President-elect Joe Biden's choice of Xavier Becerra to lead the Department of Health and Human Services is in line with Biden's pledge to confront climate change at every federal agency, supporters said.
Becerra, a former congressman and California's current attorney general, built a solid record of environmental activism over his decadeslong political career, records show.
As California's attorney general, he filed dozens of lawsuits against the Trump administration for its handling of environmental issues. Becerra in 2018 also reportedly became the first state attorney general to launch a bureau dedicated entirely to environmental justice.
And during his 24 years in the House, Becerra was a reliable climate vote, according to the League of Conservation Voters. That includes votes in favor of clean energy and against efforts to cut funding for the National Science Foundation's Climate Change Education Partnership.
"This strong choice should create a powerful alliance and synergies between [HHS and EPA] to protect Americans' health & air quality, especially for vulnerable environmental justice communities," John Walke, the clean air director at the Natural Resources Defense Council, wrote in a Twitter post.
Still, at least one activist cast doubt on Becerra's commitment to addressing climate change.
RL Miller, a Democratic National Committee delegate who founded Climate Hawks Vote, said that although she doesn't necessarily have a stance on Biden's pick for HHS, she does have "very strong opinions" about Becerra's time as attorney general.
The Los Angeles Times reported in 2016 that then-California Attorney General Kamala Harris had begun an investigation into whether Exxon Mobil Corp. had misled shareholders and the public about the threats of climate change.
But according to Miller, once Harris was elected to the Senate and Becerra was sworn in to replace her in 2017, he said he could not disclose whether his office was investigating the oil giant. That spurred pressure, public letters and petitions from advocacy organizations that called on Becerra to hold the company accountable.
"He could have been honest and said, 'I am choosing not to act on this.' And if he had said that the case has critical, legal flaws, I would have respected that," Miller said. "... But for 3 ½ years he played a very cutesy kind of cat-and-mouse game with us.
"Becerra has been very willing to file lawsuits against the Trump administration regarding climate change. But he has not been willing to address corporate contributors to climate change," she added.
Both Biden and Vice President-elect Harris emphasized the importance of environmental justice during the 2020 campaign, and Becerra's attention to the issue as California attorney general may have given him an edge over some of his competitors for the HHS position.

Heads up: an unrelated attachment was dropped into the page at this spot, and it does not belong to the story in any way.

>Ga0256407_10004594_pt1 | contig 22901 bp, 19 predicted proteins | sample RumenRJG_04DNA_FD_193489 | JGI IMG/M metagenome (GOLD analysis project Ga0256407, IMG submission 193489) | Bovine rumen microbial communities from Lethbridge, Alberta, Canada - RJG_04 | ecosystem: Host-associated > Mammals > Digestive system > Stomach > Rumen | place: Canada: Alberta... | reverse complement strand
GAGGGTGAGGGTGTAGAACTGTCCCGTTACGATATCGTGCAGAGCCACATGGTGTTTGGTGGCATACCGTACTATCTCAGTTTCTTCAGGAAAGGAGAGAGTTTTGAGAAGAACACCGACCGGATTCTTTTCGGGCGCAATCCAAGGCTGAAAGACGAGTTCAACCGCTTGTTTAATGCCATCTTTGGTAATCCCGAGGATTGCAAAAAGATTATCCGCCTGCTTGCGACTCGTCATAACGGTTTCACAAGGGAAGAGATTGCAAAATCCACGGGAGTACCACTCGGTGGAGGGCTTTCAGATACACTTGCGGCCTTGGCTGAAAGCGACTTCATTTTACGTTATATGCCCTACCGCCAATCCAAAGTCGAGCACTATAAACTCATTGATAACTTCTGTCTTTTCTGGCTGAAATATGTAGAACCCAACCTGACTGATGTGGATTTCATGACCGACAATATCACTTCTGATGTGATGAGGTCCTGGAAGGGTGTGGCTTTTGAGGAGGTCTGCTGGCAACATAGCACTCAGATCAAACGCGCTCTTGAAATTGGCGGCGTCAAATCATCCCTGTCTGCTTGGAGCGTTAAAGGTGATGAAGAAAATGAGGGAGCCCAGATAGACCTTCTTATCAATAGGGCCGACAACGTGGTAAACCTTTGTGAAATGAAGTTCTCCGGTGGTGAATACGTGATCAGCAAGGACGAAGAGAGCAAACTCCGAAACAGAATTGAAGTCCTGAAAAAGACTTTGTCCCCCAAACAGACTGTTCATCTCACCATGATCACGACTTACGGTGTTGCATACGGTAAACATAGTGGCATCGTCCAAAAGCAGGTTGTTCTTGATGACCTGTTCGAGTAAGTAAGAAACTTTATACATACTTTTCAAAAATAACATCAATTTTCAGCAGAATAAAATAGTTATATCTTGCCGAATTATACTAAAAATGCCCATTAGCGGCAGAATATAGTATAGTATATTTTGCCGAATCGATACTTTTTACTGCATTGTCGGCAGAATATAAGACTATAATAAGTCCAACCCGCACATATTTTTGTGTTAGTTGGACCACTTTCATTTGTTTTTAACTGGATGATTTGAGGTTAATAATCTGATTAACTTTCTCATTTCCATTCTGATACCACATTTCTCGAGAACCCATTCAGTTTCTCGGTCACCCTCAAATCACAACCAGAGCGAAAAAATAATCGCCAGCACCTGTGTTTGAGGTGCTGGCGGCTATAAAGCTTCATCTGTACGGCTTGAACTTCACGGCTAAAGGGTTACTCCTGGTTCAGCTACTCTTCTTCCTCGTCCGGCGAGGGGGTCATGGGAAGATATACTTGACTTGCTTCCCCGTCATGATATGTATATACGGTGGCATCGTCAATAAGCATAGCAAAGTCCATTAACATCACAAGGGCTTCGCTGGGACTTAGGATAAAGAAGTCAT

"The harsh reality is that some communities in California — particularly low-income communities and communities of color — continue to bear the brunt of pollution from industrial development, poor land use decisions, transportation and trade corridors," Becerra said when the environmental justice bureau was created. "Meeting the needs of these communities requires our focused attention."
The bureau's work focuses on environmental health issues including "ensuring compliance" with the California Environmental Quality Act and challenging actions by the federal government that could impact public health or the environment.
A recent example is the Bureau of Environmental Justice's opposition to the expansion of San Bernardino International Airport in Southern California. The expansion is meant to provide room for Amazon.com Inc.'s newest air hub, but critics say it would worsen pollution in nearby communities.
More broadly, Becerra's record on climate change has won him the favor of groups concerned about the ways global warming is hurting human health.
The climate policy group Evergreen Action said yesterday that Biden's pick of Becerra signals that HHS is prepared to prioritize global warming "like never before."
That's critical, the organization said in a Medium post, given that every year "climate change causes thousands of deaths, costs billions to America's healthcare system, and leads to increased illnesses, food insecurity, and spread of infectious diseases."
Health and Human Services
If confirmed, Becerra's to-do list is all but certain to start with the coronavirus pandemic — which has killed more than 281,000 people in the U.S. to date.
But Becerra's track record on climate, combined with the incoming Biden administration's focus on the issue, suggests that the public health effects of global warming will be a priority too.
Biden's team already has hinted at what that might mean. His environmental justice platform pledged to establish an HHS Office of Climate Change and Health Equity. The platform also aims to establish a task force led by HHS that would help develop a plan to "decrease risk of climate change to children, the elderly, people with disabilities, and the vulnerable."
Evergreen Action applauded these potential moves — and advocated for others. The group suggested that HHS leverage its Low Income Home Energy Assistance Program to help households pay their energy bills and reduce their energy use.
"In order to realize Biden's climate mandate, every federal agency must become a climate agency," the group said. "The Department of Health and Human Services under Xavier Becerra will be critical in this effort."
***Read more about power players and policy changes after the elections in the E&E News special report POWER SHIFT.***
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